Prepare for your migration

Major versions introduce significant improvements and are not compatible with previous MAJOR versions. Systems that interact with the database will probably need updating. And downtime is always necessary.

Review changes

Start by reviewing the new features, fixes, and breaking changes. As you do, make a list of your external systems that connect to Neo4j that will need updating. In particular,


Migrating databases between versions of Neo4j always requires downtime. Although it is possible to leave the old versions online in read-only mode.

Since every case is different, it is recommended that you prepare an environment in which you can test the migration process. This will give you more accurate timings than you can estimate and an idea of what to expect in terms of duration for the process.

The time to migrate a database will depend on the size of the database because each database must be backed up and restored. There’re no file format changes between 4.4 and 5 that require lengthy transformations operations.

Disk space considerations

To migrate a database you must create a backup (or dump-file for Community Edition). The backup/dump-file will require the same amount of disk space as the database it is created from. For this reason, you should reserve at least the size of the database directory in free space before you begin.

Prepare indexes

In Neo4j 5, BTREE indexes are replaced by RANGE, POINT, and TEXT indexes. It is good to create a matching RANGE, POINT, or TEXT index for each BTREE index and index-backed constraint and populate them in Neo4j 4.4 before migration. This helps to avoid any performance impairment when Neo4j 5 drops the BTREE indexes during the migration.

Do not remove the old BTREE indexes. They must co-exist with the newly created ones in Neo4j 4.4, as the new indexes cannot be used by your 4.4 installation. The old indexes will be dropped automatically during the migration.

Choosing a replacement index

In most cases, RANGE indexes can replace BTREE. However, there might be occasions when a different index type is more suitable, such as:

  • Use POINT indexes if the property value type is point and distance or bounding box queries are used for the property.

  • Use TEXT indexes if the property value type is text and the values can be larger than 8Kb.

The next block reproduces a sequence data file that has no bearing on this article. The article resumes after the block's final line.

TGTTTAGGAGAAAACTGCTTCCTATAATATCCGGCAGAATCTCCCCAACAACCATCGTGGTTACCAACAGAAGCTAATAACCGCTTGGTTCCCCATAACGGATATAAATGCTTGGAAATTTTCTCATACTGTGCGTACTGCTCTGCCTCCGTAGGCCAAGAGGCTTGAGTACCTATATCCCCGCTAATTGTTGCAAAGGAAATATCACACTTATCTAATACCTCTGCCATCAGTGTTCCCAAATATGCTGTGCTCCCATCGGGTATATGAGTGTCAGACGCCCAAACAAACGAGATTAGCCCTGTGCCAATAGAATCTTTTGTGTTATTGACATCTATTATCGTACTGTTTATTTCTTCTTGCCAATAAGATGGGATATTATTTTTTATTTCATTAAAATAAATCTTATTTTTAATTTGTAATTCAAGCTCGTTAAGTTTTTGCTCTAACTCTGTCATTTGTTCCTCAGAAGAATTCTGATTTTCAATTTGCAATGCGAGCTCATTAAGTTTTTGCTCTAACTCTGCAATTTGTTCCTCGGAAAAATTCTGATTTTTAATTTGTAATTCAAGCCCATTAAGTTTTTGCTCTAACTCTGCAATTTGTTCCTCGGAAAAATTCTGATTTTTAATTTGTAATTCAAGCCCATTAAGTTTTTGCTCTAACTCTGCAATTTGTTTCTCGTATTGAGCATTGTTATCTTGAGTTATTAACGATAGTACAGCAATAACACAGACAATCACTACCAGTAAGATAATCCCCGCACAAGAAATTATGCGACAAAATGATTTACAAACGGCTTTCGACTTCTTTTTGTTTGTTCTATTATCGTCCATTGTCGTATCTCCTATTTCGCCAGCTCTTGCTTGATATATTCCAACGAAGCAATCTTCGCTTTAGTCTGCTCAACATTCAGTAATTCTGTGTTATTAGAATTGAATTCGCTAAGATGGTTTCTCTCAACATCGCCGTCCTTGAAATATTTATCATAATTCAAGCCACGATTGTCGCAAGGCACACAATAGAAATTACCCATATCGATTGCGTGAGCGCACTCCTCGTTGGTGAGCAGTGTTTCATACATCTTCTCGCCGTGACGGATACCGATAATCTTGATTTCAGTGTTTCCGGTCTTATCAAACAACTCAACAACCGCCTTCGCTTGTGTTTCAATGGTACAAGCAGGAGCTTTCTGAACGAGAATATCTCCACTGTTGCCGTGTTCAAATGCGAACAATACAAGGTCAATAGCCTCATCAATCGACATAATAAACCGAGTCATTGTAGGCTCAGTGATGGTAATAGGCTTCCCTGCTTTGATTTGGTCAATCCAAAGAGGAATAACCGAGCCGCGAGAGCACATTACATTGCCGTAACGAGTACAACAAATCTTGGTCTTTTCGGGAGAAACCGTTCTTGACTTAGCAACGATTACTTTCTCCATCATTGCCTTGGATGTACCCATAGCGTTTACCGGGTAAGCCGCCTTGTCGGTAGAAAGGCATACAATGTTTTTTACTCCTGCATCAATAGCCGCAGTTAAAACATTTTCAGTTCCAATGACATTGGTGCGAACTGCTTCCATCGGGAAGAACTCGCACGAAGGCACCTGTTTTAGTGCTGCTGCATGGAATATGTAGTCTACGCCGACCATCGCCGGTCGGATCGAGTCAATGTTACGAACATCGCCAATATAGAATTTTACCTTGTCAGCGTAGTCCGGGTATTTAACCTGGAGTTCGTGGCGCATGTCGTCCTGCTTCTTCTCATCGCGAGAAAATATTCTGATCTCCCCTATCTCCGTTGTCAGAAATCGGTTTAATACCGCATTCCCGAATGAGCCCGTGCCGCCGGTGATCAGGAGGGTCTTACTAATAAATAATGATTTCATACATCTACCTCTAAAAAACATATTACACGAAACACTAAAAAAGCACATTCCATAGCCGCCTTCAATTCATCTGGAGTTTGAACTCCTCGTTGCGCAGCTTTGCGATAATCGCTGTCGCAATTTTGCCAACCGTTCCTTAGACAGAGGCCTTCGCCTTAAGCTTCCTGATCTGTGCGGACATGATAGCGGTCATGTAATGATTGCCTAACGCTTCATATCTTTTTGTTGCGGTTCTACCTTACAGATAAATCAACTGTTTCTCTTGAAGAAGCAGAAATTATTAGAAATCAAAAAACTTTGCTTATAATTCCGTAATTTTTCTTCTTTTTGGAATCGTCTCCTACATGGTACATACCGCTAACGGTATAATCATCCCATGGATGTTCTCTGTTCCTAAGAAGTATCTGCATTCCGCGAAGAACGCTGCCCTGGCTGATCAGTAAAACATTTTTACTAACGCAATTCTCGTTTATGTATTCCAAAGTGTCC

• Use TEXT indexes if the property value type is text and CONTAINS and ENDS WITH are used in queries for the property.

It is possible to have multiple indexes of different index types on the property.

Creating an index

You can run SHOW INDEXES on your Neo4j 4.4 database to display its indexes. For each index and index-backed constraint, create an additional index or constraint of type RANGE, POINT or TEXT.

The following code block shows how to create a RANGE index:

CREATE RANGE INDEX range_index_name FOR (n:Label) ON (n.prop1)

An example of how to create a constraint backed by a RANGE index:

CREATE CONSTRAINT constraint_with_provider FOR (n:Label) REQUIRE (n.prop1) IS UNIQUE OPTIONS {indexProvider: 'range-1.0'}

During database migration, it is possible to force Neo4j 5 to drop all BTREE indexes and replace them with RANGE indexes using the option --force-btree-indexes-to-range of the neo4j-admin database migrate command. However, this is not advised because RANGE indexes are not always the optimal replacement, and performance will be impaired on start-up while the new indexes are populated.

For more information about creating indexes, see Cypher Manual → Creating indexes.

Application code

Depending on how your application interacts with Neo4j, you should be prepared to review your application code. All breaking changes that may affect your application and Neo4j can be found in Breaking changes between Neo4j 4.4 and Neo4j 5.x.


Neo4j 4.4 drivers are forward compatible with Neo4j 5, and the Neo4j 5 drivers are backward compatible with Neo4j 4.4. This means that you can migrate your app using your existing drivers to a Neo4j 5 first, and then upgrade your drivers or vice versa. Note that you can access new Neo4j 5 database features only if you are using the latest Neo4j 5 drivers.

Clustering in Neo4j 5.x

Neo4j’s clustering has been significantly improved in 5.x series, and the old causal clusters are no longer supported. The new clustering infrastructure decouples servers from databases, improving scalability and cloud-readiness. To familiarise yourself with the new concepts, read Operations Manual → Introduction to clustering.

Plugins (including custom plugins)

Take note of the plugins you are using and make sure they are compatible with Neo4j 5.x. If you have developed any custom plugins, you should review them as you would your application code.

If you are using Neo4j Bloom or Graph Data Science, you can find the most recent versions of these products in the Neo4j Deployment Center.

If you are using APOC, see the APOC Migration Guide for guidance.

Other 3rd-party software and tools

Be mindful of any other 3rd-party software and tools you are using alongside Neo4j. Maybe you have leveraged operational scripts to install, manage, backup, or monitor your Neo4j deployment. You might also have set alarms and built complete monitoring dashboards. You need to revise these as there have been changes in the Neo4j Admin tool, backup and restore, clustering, configurations, etc. Therefore, it is recommended to review all scripts/tools/3rd-party software and ensure they are prepared and compatible with Neo4j 5.x.